The Biochar Factor

Biochar Side Events in Copenhagen
December 8, 2009, 5:16 pm
Filed under: Biochar Policy | Tags: , , , , ,


Presentation on Case Studies in Carbon Negative Ecovillages: Biochar Energy, Carbon Farming, and Climate-Adaptive Built Environments

Wednesday, Dec. 9th, 12:30 pm – 2:00pm
Location: Vartov World Cafe, large yurt near the NGO Klimaforum in Christiania
Description: Case Studies in Carbon Negative Ecovillages, including information on biochar. He will also have an example of a biochar stove supplied by World Stove.
Speaker: Albert Bates

Biochar – Delivering Fast Climate Benefits?

Wednesday, Dec. 9th, 4:45-5:45 pm
Location: Bellona’s Conference Room, Bella Center
Organizer: The Bellona Foundation
Description: Brief presentation of biochar and ongoing research by Bioforsk Norwegian Research Centre. This session will discuss the potential of biochar, the need for policy, regulations, monitoring, economic hurdles, carbon credit barriers/enablers, scalability and the importance of sustainability criteria. Further themes include the developing countries perspective, recognition of soils as a carbon sink and the inclusion of biochar methods in a post-2012 climate protocol.

Dr. Johannes Lehmann, University of Cornell
Debbie Reed, International Biochar Initiative
Thomas Harrtung, Green Carbon Denmark
Nathaniel Mulcahy, WorldStove

Biochar: Climate Mitigation & Adaptation with Food & Energy Security Benefits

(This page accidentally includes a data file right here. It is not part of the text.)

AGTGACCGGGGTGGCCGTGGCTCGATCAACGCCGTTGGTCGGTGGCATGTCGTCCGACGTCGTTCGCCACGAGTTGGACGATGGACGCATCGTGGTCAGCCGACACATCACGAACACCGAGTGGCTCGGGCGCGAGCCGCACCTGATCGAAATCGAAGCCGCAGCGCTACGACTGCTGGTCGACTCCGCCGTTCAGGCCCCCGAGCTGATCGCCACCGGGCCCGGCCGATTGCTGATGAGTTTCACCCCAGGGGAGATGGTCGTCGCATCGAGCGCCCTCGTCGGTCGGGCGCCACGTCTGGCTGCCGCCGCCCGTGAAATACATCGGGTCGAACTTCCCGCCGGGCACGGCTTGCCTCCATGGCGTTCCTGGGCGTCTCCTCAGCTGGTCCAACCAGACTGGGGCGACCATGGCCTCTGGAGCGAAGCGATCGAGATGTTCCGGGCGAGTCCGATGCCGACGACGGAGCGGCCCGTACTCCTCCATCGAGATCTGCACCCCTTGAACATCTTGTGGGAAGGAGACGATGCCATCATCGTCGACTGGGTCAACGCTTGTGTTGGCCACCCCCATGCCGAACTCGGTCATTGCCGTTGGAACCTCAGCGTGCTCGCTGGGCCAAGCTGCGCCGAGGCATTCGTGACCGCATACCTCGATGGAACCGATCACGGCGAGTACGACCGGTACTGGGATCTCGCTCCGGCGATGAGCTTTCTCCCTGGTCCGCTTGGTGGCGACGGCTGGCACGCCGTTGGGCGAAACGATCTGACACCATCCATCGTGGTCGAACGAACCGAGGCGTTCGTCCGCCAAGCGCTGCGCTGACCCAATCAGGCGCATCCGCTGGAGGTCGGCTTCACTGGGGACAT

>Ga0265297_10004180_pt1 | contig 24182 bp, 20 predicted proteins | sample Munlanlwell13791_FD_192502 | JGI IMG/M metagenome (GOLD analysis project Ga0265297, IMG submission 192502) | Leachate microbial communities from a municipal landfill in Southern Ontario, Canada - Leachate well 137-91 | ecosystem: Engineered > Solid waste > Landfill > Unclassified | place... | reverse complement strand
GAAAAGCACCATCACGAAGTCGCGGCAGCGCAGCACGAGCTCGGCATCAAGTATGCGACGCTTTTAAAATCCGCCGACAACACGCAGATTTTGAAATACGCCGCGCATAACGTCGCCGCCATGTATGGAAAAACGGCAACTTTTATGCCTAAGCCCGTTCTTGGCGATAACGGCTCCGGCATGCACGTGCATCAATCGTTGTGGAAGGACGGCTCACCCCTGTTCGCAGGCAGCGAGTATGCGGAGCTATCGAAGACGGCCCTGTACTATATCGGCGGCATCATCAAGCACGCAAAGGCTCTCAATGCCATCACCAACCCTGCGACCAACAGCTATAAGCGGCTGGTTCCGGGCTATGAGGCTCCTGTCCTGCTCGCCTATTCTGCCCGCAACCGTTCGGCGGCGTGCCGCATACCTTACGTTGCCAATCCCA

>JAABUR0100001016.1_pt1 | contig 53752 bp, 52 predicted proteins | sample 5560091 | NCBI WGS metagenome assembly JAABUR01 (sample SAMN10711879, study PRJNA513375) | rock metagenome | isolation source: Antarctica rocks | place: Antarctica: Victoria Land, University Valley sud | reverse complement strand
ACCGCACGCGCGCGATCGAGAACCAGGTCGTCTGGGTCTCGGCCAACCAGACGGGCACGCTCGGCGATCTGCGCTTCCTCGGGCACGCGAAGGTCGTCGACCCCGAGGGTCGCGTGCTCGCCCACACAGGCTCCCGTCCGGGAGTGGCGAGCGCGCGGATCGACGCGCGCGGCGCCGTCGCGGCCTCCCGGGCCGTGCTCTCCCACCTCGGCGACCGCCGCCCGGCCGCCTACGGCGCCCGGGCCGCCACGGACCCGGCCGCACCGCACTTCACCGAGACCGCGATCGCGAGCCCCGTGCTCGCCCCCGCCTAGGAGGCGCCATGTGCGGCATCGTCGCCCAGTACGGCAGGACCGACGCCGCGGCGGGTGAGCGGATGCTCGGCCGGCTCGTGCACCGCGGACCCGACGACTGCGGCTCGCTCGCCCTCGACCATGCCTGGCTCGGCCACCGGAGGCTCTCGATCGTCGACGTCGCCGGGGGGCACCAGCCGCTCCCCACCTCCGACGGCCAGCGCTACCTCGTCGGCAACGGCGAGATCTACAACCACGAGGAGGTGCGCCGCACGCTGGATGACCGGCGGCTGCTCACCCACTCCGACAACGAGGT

Saturday, Dec. 12th, 11:00 am – 12:30 pm
Location: Victor Borg Room at Meetings
Organizer: The International Biochar Initiative
Description: IBI and UNCCD will discuss emerging issues and current science related to biochar and links to food and energy security in developing countries and drylands. Data on water retention, increased crop yields from field studies, joint work and projects underway, R&D roadmap in dryland areas.
Debbie Reed, International Biochar Initiative: Session Chair
Sergio Zelaya, UNCCD Secretariat
Dr. Johannes Lehmann, Cornell University


Wildfire: Why Risk It?

OK, so, I am an irregular blogger.  Sorry, everybody.  Life in BiocharLand is busy and I don’t always make time for blogging.  But I can get better, and I’ll do it, just for you.

In the meantime, here’s an editorial piece I wrote with a little help from my friends.  Please feel free to pass it on. There is no need for forest management to be such a headache.  Let’s just emulate Mama Nature and recoup the costs of the effort in the process.  Let’s…..just…..biochar!

If you’re one of the 140 million people that live in the Wildland-Urban Interface, that ever-beautiful, ever-convenient region nestled in between the lushness of the forest and the culture of the city, you might be quaking like an aspen about the news of the Los Angeles fires.  According to a report from Wildland Fire Programs for the International Code Council based in Washington, DC, an average of 2400 homes are lost every year to forest fires.

“That home in the woods, with the peaceful chatter of pine squirrels, a babbling brook and the occasional deer feeding in the flowerbed has become a dream for many,” says the report from Dan Bailey, the program’s director. “But protecting this dream has become a horrific financial nightmare for the government agencies charged with fire protection in these areas.”  2006 was the worst fire year on record.  Over 89,000 fires burned over 9.5 million acres, destroying 2,256 structures and claiming the lives of 24 wildland firefighters.  That year, wildland firefighting cost the government $2 billion dollars.

Smoky the Bear has no idea how much he had to do with this.  Fires are a natural part of a forest’s way of self-management.  The decades of suppressing forest fires at the demand of Smoky the Bear caused forests to become overloaded with small trees vying for precious sunlight.  Small trees (“slash”) are kindling to a forest fire, and now, our forests are overloaded with them.